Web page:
So I'm back in contact with the news and I find that the John Edwards trial ended in a mistrial with acquittal on one count and a hung jury on the other five counts, with the Justice Department unlikely to pursue a retrial. This is obviously a different result than what occurred in the trial of Edwards' former colleague in the U.S. Senate, Ted Stevens. One big difference was that the prosecution in the Stevens case did not turn over all the evidence to the defense that the government should have shared. But beyond those discovery failures in the Stevens case, I would note two other significant factors that help explain the different outcomes:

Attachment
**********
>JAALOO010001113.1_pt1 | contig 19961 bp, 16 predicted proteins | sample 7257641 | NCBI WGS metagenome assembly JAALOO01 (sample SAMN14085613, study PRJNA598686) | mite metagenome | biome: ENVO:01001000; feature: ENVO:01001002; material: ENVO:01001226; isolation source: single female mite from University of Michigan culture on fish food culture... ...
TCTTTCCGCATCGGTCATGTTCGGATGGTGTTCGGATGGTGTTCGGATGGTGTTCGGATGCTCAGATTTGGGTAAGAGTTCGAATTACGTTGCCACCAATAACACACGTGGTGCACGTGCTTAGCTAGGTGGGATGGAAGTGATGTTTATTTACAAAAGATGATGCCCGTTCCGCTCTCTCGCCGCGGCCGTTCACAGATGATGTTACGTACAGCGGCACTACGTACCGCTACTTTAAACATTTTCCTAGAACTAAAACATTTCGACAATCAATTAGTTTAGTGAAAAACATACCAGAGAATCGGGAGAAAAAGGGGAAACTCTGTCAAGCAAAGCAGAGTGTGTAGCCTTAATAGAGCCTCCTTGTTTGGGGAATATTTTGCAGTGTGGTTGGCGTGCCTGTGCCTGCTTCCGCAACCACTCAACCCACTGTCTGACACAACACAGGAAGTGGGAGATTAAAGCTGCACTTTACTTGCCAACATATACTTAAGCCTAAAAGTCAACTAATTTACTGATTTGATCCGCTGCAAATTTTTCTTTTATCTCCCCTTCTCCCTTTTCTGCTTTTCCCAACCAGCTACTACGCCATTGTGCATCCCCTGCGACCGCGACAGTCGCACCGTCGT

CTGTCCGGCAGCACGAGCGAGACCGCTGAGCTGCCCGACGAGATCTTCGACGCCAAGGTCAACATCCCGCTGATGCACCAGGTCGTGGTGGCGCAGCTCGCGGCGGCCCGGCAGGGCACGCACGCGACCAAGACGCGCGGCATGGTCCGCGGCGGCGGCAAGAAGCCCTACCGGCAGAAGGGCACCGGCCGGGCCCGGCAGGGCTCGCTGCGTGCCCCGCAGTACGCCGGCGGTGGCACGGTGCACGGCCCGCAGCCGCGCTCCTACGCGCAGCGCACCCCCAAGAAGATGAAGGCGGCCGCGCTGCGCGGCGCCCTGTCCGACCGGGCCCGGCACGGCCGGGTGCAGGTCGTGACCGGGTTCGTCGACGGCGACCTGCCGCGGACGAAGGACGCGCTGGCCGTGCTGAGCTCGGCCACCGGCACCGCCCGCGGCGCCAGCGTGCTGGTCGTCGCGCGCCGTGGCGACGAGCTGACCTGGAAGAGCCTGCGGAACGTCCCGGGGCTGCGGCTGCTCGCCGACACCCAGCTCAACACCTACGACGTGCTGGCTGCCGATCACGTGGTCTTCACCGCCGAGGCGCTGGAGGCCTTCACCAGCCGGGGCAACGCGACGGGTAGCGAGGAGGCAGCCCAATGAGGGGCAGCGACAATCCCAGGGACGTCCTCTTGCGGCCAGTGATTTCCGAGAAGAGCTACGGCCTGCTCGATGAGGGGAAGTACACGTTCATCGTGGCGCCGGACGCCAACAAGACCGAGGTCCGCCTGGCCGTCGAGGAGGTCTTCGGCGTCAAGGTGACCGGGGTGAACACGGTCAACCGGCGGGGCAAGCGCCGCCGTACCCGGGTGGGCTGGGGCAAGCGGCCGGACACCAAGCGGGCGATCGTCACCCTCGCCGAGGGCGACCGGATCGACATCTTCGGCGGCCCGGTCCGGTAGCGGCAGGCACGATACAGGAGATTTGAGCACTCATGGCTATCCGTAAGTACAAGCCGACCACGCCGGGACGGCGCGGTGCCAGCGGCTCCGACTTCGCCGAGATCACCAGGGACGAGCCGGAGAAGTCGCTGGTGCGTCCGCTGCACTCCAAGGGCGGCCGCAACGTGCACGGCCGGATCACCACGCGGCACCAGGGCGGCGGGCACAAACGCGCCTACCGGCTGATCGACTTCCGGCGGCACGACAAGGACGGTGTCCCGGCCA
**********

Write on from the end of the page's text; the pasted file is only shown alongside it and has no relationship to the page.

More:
1. The law surrounding the campaign finance violations at issue in the Edwards case is complex and confusing, while the law in question in the Stevens trial--a statute requiring Members of Congress to disclose gifts and loans--is straightforward if obscure.
2. The defendant testified in the Stevens trial, while the defendant in the Edwards trial stayed off the stand.